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Enterprise Ireland has recently reported that over one-hundred companies are coming up with innovative solutions in the fight against COVID-19. The country is a resourceful place to be with a young population, good employment prospects, excellent transport links and high quality infrastructure. This has helped to put Ireland in the perfect position to lead the way in COVID-19 innovation.
Trinity College Dublin has been at the forefront of research since the pandemic took hold. Researchers have been involved in a range of projects, from research that looks at Vitamin D intake and potential symptom severity, to mooting a possible link with the BCG vaccine and fewer people dying of COVID-19. Other projects have been undertaken that look at the design of new drugs and even a vaccine, as well as the development of rapid antibody testing capacity to see how many of the population have already had it.
University College Dublin also has five of its own projects on the go which have been funded by a government grant. One of these projects will see the development and supply of materials and reagents for COVID-19 testing at hospitals in the Ireland East Hospital Group.
Irish companies are continuing to respond to the pandemic challenge with resourcefulness and creativity. Companies up and down the country are devising new scientific and technological solutions to the outbreak as well as adapting existing ones.
Dublin based HiberGene Diagnostics, which develops molecular diagnostics tests for infectious diseases in humans, is creating a new and rapid test for the novel coronavirus that yields far quicker results than current tests. Because it is a “near patient test”, swab samples can be tested in the same location they’re taken, so there’s no requirement for an offsite laboratory. Results will therefore be received by individuals much more quickly, easing the stress and worry on themselves and their families.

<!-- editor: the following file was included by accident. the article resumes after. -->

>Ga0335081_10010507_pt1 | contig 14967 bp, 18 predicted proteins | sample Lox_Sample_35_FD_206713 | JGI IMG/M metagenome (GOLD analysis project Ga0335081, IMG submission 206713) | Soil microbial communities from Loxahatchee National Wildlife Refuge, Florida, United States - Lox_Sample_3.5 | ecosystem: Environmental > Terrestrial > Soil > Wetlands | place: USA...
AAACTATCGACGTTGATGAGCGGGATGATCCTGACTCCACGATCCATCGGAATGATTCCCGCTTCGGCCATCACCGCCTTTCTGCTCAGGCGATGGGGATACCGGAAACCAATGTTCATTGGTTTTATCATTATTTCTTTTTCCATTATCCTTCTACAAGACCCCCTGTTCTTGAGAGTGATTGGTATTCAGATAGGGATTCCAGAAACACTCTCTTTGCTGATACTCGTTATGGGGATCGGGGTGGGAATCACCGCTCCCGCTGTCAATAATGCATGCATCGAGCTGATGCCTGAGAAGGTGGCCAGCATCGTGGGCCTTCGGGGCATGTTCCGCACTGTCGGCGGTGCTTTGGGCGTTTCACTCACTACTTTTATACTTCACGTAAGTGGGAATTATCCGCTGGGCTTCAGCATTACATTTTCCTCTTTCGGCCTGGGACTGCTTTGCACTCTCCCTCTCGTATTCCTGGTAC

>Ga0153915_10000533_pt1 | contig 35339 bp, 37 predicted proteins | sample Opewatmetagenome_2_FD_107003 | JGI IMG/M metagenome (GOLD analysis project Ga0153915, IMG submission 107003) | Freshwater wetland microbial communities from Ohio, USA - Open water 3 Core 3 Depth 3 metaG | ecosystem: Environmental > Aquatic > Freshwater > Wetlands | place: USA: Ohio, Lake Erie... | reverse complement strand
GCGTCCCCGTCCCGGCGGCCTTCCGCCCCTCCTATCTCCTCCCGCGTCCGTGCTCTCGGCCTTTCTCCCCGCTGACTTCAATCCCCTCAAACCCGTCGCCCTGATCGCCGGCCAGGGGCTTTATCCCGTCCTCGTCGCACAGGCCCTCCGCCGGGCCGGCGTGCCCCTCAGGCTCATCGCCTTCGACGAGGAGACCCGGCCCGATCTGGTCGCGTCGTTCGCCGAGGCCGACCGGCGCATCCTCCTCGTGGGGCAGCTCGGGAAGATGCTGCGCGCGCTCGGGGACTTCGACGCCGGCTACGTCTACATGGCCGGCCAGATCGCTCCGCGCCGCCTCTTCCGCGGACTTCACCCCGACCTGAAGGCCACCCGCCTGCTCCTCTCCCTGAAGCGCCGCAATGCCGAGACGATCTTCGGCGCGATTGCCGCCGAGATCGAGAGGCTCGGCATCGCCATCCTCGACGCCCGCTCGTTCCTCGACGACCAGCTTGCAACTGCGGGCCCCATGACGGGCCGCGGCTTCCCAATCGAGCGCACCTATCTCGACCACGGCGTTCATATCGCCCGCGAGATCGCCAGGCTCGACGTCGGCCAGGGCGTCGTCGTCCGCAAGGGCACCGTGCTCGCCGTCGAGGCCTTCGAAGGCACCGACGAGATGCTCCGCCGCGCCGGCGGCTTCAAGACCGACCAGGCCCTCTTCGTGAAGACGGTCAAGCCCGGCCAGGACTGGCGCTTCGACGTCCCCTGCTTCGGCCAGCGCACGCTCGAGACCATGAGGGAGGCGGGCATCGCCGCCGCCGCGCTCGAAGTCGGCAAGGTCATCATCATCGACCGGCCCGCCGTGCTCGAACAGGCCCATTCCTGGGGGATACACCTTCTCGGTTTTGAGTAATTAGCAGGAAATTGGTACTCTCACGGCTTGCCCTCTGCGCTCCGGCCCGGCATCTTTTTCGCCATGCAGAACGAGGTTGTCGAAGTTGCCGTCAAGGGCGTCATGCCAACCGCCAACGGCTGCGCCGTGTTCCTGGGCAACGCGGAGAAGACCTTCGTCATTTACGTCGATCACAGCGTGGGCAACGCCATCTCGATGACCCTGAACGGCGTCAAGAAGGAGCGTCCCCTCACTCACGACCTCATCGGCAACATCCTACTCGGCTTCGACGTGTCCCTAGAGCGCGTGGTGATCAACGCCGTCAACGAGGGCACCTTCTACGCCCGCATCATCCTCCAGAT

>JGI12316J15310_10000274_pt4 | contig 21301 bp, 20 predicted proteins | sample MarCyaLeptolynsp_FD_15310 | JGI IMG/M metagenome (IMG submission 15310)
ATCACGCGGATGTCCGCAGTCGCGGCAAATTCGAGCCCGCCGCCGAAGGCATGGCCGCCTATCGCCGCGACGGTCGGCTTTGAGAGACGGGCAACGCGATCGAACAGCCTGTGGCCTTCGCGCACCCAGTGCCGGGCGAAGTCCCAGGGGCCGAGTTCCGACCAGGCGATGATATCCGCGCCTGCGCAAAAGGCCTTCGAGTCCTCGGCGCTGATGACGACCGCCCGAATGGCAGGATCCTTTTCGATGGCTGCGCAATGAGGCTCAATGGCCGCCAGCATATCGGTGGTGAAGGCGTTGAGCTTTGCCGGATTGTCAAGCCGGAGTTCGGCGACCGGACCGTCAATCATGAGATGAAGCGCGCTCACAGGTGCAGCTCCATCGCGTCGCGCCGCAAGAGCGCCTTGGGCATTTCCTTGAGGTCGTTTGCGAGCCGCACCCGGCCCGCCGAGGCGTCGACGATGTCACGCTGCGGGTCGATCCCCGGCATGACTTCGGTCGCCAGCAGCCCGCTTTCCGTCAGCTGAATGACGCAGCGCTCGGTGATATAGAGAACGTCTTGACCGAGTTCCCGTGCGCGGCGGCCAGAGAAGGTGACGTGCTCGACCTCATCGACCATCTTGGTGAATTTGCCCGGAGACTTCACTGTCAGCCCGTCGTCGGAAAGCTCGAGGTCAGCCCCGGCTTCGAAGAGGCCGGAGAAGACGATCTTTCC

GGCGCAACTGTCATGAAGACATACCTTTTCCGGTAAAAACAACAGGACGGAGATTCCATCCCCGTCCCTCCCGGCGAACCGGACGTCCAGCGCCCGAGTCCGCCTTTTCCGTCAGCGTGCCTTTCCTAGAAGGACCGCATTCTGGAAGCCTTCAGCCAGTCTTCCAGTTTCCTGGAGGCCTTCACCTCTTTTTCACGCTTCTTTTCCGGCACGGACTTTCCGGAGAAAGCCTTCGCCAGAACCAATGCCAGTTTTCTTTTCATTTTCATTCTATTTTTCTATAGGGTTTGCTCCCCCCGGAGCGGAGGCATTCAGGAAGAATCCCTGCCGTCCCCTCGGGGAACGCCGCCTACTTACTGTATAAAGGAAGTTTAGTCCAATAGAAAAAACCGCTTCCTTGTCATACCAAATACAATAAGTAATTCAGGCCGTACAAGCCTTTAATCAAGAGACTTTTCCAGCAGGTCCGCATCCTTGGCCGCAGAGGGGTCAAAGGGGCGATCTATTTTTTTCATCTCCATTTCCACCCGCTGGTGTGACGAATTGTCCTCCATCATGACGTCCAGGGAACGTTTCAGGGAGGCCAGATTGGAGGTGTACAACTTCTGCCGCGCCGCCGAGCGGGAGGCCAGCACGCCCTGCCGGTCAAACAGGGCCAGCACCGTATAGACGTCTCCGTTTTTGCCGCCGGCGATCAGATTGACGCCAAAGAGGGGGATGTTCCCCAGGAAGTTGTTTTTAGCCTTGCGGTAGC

Irish med tech company Aerogen has come up with an innovative way of helping people in respiratory distress thanks to a new aerosol drug delivery technology. Unlike traditional nebulisers, Aerogen has an in-line circuit design, so that drug delivery doesn’t mean breaking the ventilation circuit. It is strongly believed that this new treatment delivery system will be a viable option for patients infected with COVID-19 as well as other respiratory conditions.
Another innovative plasma technology has also been designed to help stop people catching the virus from the air. Developed by Irish company Novaerus, it uses patented technology that kills airborne viruses by extracting the air from a room before passing it through patented plasma coils. These coils then destroy the viruses, reducing the chances of anyone in the room becoming infected.
Dublin-based medical technology firm Medtronic has doubled its capacity to build and supply ventilators, now employing around 500 people. Recently the company also announced that it will open source the design specifications of one of its ventilators so that other companies can also manufacture them. Indeed, Medtronic plans to provide details for its Puritan Bennett 560 (PB 560) machine, with other types of software code soon to follow.